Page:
While various attempts to introduce mandatory age checks for adult content on the Internet in the UK have failed several times due to legal hurdles, the British government is trying it again by launching a censorship initiative. This time, it’s targeting Twitter and Reddit. The two providers shall introduce systems that make it possible to remove adult content or implement reliable age verification.
For years, the Conservative government in the UK has been trying to crack down on online pornography under the guise of the protection of minors. Restrictive legislation regarding mandatory age checks for websites or a functioning filter against adult content has already failed several times. Now a new initiative is to be launched against websites that represent the last bastions of a free Internet in which freedom of expression still has precedence: Twitter and Reddit.
Industry representatives and civil rights critics of the censorship plans are increasingly alarmed by the growing influence of religiously motivated NGOs and lobby groups that abuse parents’ fears in order to make their regressive ideas about sexuality acceptable to the general public. Particularly successful in this campaign against pornography and self-determined sexuality are the groups NCOSE and Exodus Cry. The latter in particular repeatedly managed to infiltrate and misinform the opinion pages and reporting of leading newspapers such as the NY Times and The Guardian.
Sex workers and civil rights activists repeatedly emphasize that mandatory age verification on any website that contains or references sexual content can, in practice, become a serious threat to freedom of expression. It would also seriously threaten the LGBTQ+ movement and the ability of sex workers to market their content and earn a living. Sex would be pushed back into a semi-forbidden shadowy realm, societal progress would be reversed, and the health of millions of people would be put at risk.
With sex workers stigmatized and discriminated against on platforms like Facebook, Instagram, and YouTube, Twitter and Reddit are currently two of the few online platforms of any real significance that tolerate adult content. They also offer sex workers the opportunity to promote their accounts on premium fan platforms such as OnlyFans – an opportunity that has become crucial for income and livelihood.
Meanwhile, the regressive anti-porn movement is able to achieve ever greater success, infiltrating numerous editorial boards and movements to negatively impact the public image of pornography, sex work, and free sexuality.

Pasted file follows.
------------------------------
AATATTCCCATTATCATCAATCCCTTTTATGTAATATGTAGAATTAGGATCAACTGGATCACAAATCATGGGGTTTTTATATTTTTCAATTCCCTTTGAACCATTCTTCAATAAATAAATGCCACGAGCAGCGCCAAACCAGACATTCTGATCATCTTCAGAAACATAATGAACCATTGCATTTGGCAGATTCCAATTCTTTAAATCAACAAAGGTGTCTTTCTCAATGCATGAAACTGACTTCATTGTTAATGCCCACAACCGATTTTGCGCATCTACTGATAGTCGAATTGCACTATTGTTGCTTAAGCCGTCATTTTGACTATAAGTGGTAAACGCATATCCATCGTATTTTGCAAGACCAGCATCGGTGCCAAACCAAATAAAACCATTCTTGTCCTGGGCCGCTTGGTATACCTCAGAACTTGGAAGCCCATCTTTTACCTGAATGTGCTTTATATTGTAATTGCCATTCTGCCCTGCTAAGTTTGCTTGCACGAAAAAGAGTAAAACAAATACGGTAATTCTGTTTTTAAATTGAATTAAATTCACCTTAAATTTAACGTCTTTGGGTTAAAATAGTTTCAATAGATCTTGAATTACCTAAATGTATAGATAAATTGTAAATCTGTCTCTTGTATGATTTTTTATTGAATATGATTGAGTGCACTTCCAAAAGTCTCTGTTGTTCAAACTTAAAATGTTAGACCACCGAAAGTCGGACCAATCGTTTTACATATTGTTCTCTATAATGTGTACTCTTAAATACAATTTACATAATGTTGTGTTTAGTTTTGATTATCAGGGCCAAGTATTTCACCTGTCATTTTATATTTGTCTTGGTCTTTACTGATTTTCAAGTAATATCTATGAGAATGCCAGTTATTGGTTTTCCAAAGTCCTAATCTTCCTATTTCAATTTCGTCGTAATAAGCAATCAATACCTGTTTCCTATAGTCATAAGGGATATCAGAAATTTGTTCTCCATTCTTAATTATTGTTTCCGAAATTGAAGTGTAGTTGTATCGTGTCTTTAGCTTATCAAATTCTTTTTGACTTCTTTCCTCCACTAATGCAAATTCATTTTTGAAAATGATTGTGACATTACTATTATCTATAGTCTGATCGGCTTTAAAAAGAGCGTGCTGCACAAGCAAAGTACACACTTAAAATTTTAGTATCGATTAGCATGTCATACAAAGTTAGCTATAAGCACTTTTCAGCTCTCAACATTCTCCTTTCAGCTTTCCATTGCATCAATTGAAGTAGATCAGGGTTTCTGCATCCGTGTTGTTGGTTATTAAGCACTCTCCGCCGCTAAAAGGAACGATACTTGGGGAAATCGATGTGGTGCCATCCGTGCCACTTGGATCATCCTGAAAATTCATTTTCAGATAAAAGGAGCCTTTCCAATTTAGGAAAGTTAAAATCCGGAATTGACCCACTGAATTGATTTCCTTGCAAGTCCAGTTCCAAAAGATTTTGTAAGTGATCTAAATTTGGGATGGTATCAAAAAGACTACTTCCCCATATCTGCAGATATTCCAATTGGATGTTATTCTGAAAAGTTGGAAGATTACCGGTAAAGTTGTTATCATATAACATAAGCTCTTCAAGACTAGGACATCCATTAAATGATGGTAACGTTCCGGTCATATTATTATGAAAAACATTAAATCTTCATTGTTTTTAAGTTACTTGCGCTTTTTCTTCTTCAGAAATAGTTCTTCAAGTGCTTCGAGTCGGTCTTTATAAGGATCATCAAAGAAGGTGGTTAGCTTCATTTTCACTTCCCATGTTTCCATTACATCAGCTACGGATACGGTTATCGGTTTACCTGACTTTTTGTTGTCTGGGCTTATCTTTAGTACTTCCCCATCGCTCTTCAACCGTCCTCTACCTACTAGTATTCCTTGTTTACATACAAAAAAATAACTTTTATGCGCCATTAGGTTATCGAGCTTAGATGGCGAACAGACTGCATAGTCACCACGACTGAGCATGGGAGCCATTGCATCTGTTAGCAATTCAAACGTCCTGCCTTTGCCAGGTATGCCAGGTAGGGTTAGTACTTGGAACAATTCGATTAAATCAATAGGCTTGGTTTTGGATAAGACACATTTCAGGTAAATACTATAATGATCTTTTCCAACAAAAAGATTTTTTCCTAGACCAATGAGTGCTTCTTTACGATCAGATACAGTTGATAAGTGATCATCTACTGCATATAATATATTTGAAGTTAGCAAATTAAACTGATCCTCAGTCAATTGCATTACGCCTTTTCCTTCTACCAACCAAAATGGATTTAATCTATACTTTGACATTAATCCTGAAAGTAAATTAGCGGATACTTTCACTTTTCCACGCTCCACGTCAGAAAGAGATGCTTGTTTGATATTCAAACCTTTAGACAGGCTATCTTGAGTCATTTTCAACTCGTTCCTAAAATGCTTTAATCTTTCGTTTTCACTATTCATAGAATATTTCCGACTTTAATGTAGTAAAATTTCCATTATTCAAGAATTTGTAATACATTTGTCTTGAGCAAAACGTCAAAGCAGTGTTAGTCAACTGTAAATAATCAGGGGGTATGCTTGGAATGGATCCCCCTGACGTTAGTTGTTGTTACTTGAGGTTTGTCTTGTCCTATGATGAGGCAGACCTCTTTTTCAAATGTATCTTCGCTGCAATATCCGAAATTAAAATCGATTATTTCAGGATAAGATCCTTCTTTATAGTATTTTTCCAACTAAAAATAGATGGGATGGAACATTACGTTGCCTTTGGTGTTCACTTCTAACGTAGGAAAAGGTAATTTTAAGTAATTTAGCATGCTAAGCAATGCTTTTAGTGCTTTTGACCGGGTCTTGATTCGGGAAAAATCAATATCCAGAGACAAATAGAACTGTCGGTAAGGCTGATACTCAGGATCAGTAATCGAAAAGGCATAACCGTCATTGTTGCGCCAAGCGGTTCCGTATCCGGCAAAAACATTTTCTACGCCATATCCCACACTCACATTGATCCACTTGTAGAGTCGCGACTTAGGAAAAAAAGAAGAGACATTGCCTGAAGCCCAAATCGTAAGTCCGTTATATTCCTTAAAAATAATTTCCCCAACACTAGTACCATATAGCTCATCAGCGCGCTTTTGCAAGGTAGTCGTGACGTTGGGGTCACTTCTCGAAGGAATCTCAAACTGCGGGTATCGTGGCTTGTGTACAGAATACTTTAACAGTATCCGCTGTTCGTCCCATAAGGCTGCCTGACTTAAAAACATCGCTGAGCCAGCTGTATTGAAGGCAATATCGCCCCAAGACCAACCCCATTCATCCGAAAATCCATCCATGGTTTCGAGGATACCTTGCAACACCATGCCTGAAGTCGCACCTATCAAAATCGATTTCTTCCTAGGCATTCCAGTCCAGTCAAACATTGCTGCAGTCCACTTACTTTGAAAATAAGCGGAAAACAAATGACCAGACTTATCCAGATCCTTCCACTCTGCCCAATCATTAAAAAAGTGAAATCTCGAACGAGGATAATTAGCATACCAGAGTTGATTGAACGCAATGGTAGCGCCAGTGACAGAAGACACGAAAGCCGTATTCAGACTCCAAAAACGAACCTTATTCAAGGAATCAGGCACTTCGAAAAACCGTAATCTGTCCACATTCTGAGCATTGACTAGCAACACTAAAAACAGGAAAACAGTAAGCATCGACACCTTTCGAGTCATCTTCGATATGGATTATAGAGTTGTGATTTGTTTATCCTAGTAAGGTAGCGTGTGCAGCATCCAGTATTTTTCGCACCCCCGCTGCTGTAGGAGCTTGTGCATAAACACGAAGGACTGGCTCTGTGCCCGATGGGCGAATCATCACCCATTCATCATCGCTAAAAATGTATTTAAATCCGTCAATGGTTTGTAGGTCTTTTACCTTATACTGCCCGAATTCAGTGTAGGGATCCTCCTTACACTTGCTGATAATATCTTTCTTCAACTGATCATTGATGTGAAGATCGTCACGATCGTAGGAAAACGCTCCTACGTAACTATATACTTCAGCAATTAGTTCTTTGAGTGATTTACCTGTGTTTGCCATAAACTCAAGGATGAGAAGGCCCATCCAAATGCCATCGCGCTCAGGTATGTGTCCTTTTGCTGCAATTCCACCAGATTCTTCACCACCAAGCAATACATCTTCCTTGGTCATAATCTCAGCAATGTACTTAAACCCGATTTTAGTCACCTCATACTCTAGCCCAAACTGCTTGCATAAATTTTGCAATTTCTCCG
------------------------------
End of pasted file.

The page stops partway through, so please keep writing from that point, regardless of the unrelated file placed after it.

Since conservative politicians can always be sure of the approval of concerned parents, it is hardly surprising that the UK’s increasingly scrutinized prime minister, Boris Johnson, gratefully seized on the issue as a distraction from his own crises and affairs.
Closely timed to the government crisis, Johnson’s digital minister, Chris Philp, announced Feb. 7 that the Johnson government had revived plans to »pornography websites carry out age checks, which would require British users to provide data such as their credit card or passport details to prove they are over 18,« according to The Guardian.
Philp said, »Parents deserve peace of mind that their children are protected online from seeing things no child should see. We are now strengthening the online safety bill so it applies to all porn sites to ensure we achieve our aim of making the internet a safer place for children.«
Even the increasingly anti-porn Guardian now realizes the implications of such laws for free speech and the free Internet, and that the renewed censorship effort is simply a red herring of the embattled government. In addition, the proposed legislation raises numerous privacy issues.
For example, Jim Killock, executive director of the civil rights movement Open Rights, is quoted as saying, »There is no indication that this proposal will protect people from tracking and profiling porn viewing. We have to assume the same basic mistakes about privacy and security may be about to be made again.«
Privacy activist Mark Johnson of Big Brother Watch also registers serious concerns. For him, the plan represents a first step toward an ID system for the entire Internet. There would no longer be any limits to the surveillance of people.
He said, »The online safety bill presents a clear attempt to age-gate the internet. This new announcement could lead to a new digital ID system for the internet more widely, even for sites like Twitter. This would be devastating for free expression and privacy and would inevitably result in digital exclusion.«
The government denies such effects of the proposed law. However, it speaks volumes that anti-porn groups such as Evangelical Focus Europe also support the bill extensively. The Christian organization CARE is also sympathetic to the censorship effort: »Age checks on porn sites should have been in place years ago. Tens-of-thousands of children have stumbled across and continue to stumble across porn. A just society does not allow this to happen, and it is good that the government has finally recognized our campaign.«
It remains to be seen whether the law will pass in its current form and whether the Johnson government will stay in office long enough. EU law, in any case, can no longer protect the UK’s citizens from being patronized by their state, as the country is no longer bound by EU requirements as a result of Brexit.